Presentation on theme: "A General Introduction of Drainage System Mediliance Ltd Oliver Hsu."— Presentation transcript:
A General Introduction of Drainage System Mediliance Ltd Oliver Hsu
Definition A drain is a tube used to remove gas, pus, blood or other fluids from a wound,abscess or an area.
Objectives Indication/Goal for Drainage Why use a drain Types What are the major type of drains and how do they work Principle of use Which drain to use What are the complication
Types What are the major type of drains and how do they work PassiveActiveSumpPDC Open Close Suction Strength
Types Concept of Open / Close Open system- Drain fluid collects in gauze pad or stoma bag, they increase the risk of infection Open system with filters Close System- Drain into a bottle or bag Gas Closed system Fluid Closed system Infection Closed system
Types Suction Strength
Tubing 4mm(~12 FR) Drain 7.5mm
Types Suction Strength Drains may be connected wall suction,a portable suction device, or they may be left to drain naturally 100 ml Reservoir: 0~90 mm/Hg Power suction : 0~ expected Chest tube drainage: -20 cm/H * 0.7 = -14 mm/Hg (continuous)
Types Collection Device Bulb Bag Vac Bottle Pleur-evac type Vacuum tube Others
Type coating vs. un-coating
The Benefit of Coating- Clot Stop Clot Stop –A safe Antithrombogenic coating FDA approved lubricating properties- reacting povidone with Isocyanates prepolymer The lowest affinity for platelets Provide surface with lowest coefficient of friction available, can make insertion and removal easier and trauma free, prevent clogging Long standing (Indwelling drain, above 10 days) Reduce the workload of stripping & milking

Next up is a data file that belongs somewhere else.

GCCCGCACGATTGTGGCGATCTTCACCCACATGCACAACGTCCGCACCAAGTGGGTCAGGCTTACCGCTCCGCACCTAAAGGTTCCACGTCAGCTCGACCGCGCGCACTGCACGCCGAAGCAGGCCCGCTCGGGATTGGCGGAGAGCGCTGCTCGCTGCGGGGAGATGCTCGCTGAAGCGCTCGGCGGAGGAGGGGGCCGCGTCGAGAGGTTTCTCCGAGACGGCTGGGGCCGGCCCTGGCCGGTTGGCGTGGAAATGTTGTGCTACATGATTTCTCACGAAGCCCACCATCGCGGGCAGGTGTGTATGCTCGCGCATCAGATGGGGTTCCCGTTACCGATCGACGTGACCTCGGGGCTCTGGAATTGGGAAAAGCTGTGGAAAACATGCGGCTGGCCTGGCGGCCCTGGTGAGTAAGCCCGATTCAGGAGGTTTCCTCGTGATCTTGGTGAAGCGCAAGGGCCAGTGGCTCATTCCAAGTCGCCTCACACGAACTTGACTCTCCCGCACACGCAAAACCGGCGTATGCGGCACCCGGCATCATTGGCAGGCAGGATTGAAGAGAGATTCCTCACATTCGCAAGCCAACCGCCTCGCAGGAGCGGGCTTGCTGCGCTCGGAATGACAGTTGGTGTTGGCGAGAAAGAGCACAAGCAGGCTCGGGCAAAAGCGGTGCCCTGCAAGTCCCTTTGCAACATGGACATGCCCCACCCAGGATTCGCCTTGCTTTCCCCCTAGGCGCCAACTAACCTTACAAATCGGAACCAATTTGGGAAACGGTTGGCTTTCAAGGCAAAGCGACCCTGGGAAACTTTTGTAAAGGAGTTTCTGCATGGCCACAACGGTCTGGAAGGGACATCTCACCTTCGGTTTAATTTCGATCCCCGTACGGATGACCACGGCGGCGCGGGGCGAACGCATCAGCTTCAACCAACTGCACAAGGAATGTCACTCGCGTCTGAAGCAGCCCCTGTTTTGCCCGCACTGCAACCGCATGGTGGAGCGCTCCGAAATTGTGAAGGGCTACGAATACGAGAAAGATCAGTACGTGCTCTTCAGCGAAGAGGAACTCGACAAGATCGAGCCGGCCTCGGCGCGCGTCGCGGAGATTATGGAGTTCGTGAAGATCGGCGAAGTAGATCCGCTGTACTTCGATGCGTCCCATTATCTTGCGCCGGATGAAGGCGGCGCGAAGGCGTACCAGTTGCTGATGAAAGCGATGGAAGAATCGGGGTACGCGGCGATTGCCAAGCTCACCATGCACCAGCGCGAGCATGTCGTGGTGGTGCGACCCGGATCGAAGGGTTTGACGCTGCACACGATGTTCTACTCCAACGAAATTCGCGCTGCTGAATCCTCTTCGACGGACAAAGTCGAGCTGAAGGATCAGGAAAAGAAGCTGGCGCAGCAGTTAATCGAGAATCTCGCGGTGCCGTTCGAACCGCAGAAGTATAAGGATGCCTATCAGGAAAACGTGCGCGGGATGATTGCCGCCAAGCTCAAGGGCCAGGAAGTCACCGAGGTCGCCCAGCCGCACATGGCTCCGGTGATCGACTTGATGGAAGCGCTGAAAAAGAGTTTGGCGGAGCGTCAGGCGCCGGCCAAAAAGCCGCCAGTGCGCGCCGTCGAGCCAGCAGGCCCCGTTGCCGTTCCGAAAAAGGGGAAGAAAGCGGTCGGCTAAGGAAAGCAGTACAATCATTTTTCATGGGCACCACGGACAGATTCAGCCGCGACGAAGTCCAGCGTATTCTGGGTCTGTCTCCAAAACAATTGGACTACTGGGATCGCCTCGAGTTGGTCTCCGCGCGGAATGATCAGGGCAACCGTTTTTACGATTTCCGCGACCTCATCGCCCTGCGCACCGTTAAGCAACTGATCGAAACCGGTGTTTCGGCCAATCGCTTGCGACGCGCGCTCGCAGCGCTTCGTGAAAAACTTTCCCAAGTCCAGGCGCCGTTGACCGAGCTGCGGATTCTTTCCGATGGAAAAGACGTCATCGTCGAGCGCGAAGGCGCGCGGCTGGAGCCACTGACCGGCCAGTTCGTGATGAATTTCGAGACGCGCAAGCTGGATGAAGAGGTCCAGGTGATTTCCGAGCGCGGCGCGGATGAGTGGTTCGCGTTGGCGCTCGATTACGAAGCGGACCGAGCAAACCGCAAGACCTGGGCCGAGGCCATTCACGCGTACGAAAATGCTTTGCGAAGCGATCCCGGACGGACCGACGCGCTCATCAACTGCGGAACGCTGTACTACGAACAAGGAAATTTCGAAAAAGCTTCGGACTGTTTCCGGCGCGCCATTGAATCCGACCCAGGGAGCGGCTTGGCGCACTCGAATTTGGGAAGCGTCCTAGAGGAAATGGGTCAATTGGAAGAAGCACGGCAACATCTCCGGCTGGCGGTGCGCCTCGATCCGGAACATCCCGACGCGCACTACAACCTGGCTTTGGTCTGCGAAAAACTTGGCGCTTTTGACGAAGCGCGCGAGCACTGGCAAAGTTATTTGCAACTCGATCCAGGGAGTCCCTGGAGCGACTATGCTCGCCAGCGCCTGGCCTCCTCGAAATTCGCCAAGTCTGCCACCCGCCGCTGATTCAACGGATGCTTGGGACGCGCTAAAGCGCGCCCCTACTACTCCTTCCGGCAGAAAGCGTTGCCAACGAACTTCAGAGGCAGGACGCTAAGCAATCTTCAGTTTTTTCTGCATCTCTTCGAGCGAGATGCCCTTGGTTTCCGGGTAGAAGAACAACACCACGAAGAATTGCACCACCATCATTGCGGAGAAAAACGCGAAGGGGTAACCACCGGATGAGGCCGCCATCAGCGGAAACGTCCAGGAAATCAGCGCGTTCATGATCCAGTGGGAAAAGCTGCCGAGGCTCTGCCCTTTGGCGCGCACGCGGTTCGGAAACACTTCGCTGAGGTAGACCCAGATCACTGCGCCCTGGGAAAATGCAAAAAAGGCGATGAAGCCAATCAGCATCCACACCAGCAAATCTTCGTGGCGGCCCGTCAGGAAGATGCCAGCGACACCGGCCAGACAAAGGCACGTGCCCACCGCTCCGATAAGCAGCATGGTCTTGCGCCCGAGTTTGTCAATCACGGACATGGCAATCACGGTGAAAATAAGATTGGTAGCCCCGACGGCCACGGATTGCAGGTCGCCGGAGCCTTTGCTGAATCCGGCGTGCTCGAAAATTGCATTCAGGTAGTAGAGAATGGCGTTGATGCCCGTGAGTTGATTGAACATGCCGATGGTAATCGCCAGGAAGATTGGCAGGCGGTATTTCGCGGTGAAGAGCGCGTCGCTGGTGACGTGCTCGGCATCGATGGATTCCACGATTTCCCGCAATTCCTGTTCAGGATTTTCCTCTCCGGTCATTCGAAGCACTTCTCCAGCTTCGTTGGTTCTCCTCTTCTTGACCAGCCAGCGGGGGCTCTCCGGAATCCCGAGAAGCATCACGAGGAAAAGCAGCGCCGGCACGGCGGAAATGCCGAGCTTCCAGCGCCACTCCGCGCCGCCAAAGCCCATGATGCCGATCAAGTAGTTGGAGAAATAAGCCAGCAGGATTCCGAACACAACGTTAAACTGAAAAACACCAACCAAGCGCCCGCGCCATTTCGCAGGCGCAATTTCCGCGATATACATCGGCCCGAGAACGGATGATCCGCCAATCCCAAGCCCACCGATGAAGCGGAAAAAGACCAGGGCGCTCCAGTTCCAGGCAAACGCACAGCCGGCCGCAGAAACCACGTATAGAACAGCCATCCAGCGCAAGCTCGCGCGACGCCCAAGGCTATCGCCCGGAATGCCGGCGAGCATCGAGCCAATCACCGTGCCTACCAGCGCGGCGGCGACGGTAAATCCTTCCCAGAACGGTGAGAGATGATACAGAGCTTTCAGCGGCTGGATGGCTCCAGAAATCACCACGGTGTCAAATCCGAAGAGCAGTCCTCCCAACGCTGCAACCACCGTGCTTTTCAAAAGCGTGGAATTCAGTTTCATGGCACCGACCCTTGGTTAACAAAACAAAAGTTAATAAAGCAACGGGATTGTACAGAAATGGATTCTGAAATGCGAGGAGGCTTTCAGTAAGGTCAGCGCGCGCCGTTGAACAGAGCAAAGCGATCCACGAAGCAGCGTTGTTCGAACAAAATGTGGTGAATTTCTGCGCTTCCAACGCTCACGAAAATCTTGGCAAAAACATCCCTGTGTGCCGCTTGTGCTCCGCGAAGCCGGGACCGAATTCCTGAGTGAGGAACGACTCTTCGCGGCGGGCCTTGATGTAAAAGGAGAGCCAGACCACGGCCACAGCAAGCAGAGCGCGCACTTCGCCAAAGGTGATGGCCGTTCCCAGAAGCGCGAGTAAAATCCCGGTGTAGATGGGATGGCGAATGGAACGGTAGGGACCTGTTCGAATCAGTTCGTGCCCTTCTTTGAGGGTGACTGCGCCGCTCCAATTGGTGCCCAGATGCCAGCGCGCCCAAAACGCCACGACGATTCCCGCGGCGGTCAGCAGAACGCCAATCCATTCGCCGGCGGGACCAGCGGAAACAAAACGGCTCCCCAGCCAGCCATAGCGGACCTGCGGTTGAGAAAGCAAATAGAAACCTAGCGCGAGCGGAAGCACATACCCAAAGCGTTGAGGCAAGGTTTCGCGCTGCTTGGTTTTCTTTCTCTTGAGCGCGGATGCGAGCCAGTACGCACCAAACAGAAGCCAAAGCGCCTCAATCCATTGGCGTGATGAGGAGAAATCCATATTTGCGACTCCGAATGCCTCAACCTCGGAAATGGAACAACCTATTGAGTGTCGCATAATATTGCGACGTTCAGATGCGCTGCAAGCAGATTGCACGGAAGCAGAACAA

A minimalist Approach to the care of Indwelling Closed Suction Drain Clot Stop CWV Drain- a total 73 patients 192 drains left Abdomen 41, Chest/Breast 44, Back 10, other 4 Drain left in place on average over 10 days 3.6 days in inpatient, 7.0 days in outpatients averagely 5 major complications, 5 minor complications, 2 “unrelated to drain” wound complication A safe and efficacy simple approach to the management of closed suction drains - call the office when the drain output is less than 30 ml/day - encourage to shower - pat the drain exit site dry Annals of Plastic Surgery V51, N6, Dec 2003, Plastic Surgery, Northwestern University
Chest Tube (1) There are usually 2 types of tubes used : PLEURAL AND MEDIASTINAL CHEST TUBES
Chest Tube (2) Pleural fluid gravitates to the most dependent point, so the tube is placed at the 4th to 5th intercostal space along the mid-axillary line (figure 1). Mediastinal tubes placed to drain the pericardial space are used to drain post- operative bleeding and pericardial effusion that usually occurs after heart surgery (figure 2).
CHEST DRAINAGE AS A THERAPEUTIC INTERVENTION The purpose of a chest drainage unit is to evacuate the air and/or fluid from the chest cavity to help re-establish normal intrathoracic pressure. This facilitates the re-expansion of the lung to restore normal breathing dynamics The need also arises following heart surgery to prevent the accumulation of fluid around the heart.
Pleural Chest Tube Drainage Chest Tube Chest tube size: 8F ~40F Coating Vs. Uncoating (anti thrombogenic coating vs. heparin coating) Newborn ~Pediatric: 8F~16F Small bore Vs. Large bore (Pigtail vs. CT) Pleural effusion or Pneumothorax are being treated with small bore rather than large bore
Incidence of deep and superficial sternal infection after open heart surgery – A ten years restrospective study from 1981 to adult patients The overall infection rate was 1.33%, including superficial wound infection (SWI) (1.18%), and deep sternal infection (DSI) (0.145%) Suction drain with a vent allow a better drainage Department of Cardiovascular Surgery, CHUV, CH-1011 Lausanne, Switzerland Eur J Cardio-thorac Surg, 1995, 9: 153~157
A comparison between small bore and large bore Small boreLarge bore Incidence of injury 0.2%1.4% Malposition0.6%6.5% empyema0.2%1.4% drainage blockage 8.1%5.2% 2003~2008, 17 facilities UK
The Fanning equation V= π^2 x r ^5 x P / f l V= flow velocity r= radius l= length p= pressure f = friction factor
Some examples of an ideal size for drainage Primary Spontaneous Pnenmothorax(PSS) : small bore (<= 14F) or 16~ 22 Fr. Stable Secondary Spontaneous Pnenmothorax (SSP): 16~ 22 Fr. Unstable SSP and SSP on mechanical ventilation : 22~24 Fr. Fluid within the pleural space especially if the fluid is particularly viscous: >= 28 Fr. Pleural air and free flowing fluid will generally drain from the chest without need of suction